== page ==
7. After a time most people will not have any or only mild relapses. But they will continue to progressively get worse(secondary progressive) .There are a small percentage of people with MS who start out only in a progressive phase (primary progressive).
8. There is one common factor in almost all people who have MS and that is fatigue. It is not a normal fatigue but one that is unique to MS.It is a terribly uncomfortable fatigue. It's almost painful. It can come on slowly or hit like lighting. There's medicine that has a very limited benefit for some people. Otherwise resting and time out for a time helps it to pass.
Reading this some of you may know not know of anyone who has MS or you know of someone who does but not much about what going on with them. There are so many different conditions today we can't be knowledgeable about them all. Yet the chance of knowing someone with MS should be greater because they are young adults who age with progressive losses.
The estimate of people having MS World Wide is 2.5 million and here in the United States it is approximately 400,000 people.
And to make it more personal to me there are more than 12,800 people out of 6,000,000 people living with MS in upstate NY where I live. And in my county Saratoga, 457 people out of 220,882 people have Multiple Sclerosis So even here you can live your life not knowing anyone with multiple sclerosis.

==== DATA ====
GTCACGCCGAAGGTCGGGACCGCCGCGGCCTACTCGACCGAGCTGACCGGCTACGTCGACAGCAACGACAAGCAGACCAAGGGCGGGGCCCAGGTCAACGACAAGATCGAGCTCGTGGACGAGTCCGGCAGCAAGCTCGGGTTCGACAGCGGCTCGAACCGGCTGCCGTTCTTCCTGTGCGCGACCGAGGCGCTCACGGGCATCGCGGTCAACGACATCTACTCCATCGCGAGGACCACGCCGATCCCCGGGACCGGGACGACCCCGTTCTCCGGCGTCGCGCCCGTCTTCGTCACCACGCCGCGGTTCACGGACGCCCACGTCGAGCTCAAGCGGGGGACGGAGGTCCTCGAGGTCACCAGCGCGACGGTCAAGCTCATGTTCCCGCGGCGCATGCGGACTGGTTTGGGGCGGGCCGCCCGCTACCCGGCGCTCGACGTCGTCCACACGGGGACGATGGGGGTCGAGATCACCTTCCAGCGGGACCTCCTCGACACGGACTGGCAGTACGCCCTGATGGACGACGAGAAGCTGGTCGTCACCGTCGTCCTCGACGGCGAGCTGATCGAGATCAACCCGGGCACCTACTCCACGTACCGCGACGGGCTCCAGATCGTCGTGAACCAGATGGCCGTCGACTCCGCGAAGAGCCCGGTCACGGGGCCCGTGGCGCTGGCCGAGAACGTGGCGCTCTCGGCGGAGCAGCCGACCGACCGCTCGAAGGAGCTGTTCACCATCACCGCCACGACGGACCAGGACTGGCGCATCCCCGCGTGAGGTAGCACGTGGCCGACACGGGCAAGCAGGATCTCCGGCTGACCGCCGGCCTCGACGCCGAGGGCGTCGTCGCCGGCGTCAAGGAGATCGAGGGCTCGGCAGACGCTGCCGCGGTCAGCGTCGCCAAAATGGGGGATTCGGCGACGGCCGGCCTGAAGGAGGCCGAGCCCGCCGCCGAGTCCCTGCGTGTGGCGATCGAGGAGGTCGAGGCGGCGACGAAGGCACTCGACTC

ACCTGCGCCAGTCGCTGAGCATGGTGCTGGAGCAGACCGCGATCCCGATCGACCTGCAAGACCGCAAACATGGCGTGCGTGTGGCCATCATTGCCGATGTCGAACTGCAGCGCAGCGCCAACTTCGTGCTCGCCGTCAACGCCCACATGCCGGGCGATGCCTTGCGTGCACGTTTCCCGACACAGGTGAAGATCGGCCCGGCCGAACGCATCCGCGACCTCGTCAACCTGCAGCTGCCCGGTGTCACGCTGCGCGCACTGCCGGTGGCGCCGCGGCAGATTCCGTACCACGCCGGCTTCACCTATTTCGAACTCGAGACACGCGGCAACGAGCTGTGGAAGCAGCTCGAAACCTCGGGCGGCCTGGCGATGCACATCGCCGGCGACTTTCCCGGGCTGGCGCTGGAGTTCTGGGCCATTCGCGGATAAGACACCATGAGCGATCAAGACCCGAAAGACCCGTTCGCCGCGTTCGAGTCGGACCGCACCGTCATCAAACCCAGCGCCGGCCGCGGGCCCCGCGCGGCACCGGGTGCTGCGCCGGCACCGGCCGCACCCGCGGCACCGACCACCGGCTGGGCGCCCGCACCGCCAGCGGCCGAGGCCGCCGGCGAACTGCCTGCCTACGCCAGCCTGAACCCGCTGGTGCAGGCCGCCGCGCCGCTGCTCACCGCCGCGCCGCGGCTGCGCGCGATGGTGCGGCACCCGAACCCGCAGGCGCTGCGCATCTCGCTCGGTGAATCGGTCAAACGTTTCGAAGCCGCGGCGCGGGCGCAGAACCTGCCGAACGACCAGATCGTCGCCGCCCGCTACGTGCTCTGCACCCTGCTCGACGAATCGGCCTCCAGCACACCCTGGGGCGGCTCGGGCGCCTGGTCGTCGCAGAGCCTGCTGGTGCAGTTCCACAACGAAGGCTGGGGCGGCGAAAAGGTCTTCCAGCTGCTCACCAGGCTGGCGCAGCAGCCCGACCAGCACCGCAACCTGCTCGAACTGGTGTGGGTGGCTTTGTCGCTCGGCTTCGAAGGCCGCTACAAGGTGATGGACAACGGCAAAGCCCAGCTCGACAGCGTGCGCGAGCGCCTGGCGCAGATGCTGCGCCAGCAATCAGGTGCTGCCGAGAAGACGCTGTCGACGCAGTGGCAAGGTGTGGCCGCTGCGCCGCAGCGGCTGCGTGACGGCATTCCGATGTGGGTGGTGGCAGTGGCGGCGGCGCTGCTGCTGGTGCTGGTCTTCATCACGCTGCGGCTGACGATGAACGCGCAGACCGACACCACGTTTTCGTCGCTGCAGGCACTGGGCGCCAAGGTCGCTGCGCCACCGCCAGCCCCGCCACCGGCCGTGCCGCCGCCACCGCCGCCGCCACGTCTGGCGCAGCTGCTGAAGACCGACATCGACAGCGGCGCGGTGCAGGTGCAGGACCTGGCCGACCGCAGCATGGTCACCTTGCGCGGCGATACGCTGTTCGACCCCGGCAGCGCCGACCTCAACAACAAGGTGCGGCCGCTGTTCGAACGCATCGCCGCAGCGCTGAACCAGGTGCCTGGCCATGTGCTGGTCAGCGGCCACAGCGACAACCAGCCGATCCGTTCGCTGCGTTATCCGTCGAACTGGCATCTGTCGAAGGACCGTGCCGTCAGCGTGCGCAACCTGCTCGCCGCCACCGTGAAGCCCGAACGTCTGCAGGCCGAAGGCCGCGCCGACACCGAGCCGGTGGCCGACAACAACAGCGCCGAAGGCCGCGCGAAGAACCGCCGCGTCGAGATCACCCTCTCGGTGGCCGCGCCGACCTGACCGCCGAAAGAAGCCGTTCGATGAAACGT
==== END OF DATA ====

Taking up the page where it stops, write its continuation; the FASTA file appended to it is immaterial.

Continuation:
Now after this little synopsis of what happens how does it affect you. If you have MS I hope it can be helpful in explaining it to others.
If you don't have MS but you know someone has MS I hope it will be helpful in understanding what they are living with.
When I was working as a Physical Therapist I treated so many different people with MS. And they all were affected differently. It continued to amaze me and challenge me. I was told once by someone who had two friends with MS. One had cognitive problems and the other friend had more than motor problems. Her biggest frustration with maintaining their friendships was the Fatigue and Relapse problem. With each of them she felt she was at times dealing with two different people.They would plan to do something then they were down again.
I remember people who didn't know I had MS used to say I was like a Jekyll and Hyde. One time I would be ready to tackle the world and another suddenly just dragging myself around.
So I'm trying to emphasize you really have to have understand a bit if you want to maintain friendships with someone who has MS. And people who have MS have to be open minded even if they're frustrated. We must remember that if people don't understand realize they don't walk in our shoes.